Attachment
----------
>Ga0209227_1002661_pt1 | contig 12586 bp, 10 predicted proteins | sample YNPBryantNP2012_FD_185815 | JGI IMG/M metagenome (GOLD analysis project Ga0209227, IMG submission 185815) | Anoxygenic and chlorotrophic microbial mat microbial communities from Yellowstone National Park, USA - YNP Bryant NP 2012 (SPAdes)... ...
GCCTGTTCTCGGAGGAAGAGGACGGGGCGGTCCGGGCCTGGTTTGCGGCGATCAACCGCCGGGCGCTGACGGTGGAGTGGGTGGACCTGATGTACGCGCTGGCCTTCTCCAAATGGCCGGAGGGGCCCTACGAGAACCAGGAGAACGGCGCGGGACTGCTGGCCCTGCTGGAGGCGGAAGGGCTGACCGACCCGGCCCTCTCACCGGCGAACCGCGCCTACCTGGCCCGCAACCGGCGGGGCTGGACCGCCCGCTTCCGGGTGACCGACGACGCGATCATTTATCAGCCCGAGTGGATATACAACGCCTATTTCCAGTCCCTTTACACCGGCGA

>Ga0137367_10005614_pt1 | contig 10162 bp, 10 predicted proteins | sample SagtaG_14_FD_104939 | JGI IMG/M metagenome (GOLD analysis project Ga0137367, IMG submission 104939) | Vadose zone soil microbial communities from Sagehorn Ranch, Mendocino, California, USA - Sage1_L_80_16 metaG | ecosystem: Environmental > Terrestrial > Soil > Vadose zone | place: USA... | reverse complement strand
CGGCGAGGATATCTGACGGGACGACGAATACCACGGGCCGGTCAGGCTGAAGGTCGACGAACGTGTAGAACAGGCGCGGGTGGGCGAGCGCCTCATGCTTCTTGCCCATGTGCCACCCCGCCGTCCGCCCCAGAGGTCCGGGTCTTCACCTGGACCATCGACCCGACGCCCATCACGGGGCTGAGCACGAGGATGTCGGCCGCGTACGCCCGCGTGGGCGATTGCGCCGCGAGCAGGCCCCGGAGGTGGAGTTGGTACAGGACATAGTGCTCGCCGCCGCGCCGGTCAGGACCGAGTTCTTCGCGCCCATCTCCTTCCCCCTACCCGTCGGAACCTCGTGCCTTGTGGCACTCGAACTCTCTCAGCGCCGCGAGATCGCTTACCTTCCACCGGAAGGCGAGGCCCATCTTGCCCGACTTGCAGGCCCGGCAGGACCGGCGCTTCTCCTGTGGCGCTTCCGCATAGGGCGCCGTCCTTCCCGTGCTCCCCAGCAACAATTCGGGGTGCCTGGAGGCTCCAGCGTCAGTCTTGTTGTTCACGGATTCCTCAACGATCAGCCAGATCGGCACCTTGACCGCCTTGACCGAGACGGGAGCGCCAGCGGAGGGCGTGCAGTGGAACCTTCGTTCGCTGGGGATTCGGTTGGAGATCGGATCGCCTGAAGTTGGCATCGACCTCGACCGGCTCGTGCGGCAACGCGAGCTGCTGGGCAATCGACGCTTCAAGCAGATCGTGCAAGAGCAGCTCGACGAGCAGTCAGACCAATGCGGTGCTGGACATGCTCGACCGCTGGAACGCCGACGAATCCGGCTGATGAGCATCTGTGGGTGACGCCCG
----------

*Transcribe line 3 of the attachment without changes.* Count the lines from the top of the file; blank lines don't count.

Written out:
>Ga0137367_10005614_pt1 | contig 10162 bp, 10 predicted proteins | sample SagtaG_14_FD_104939 | JGI IMG/M metagenome (GOLD analysis project Ga0137367, IMG submission 104939) | Vadose zone soil microbial communities from Sagehorn Ranch, Mendocino, California, USA - Sage1_L_80_16 metaG | ecosystem: Environmental > Terrestrial > Soil > Vadose zone | place: USA... | reverse complement strand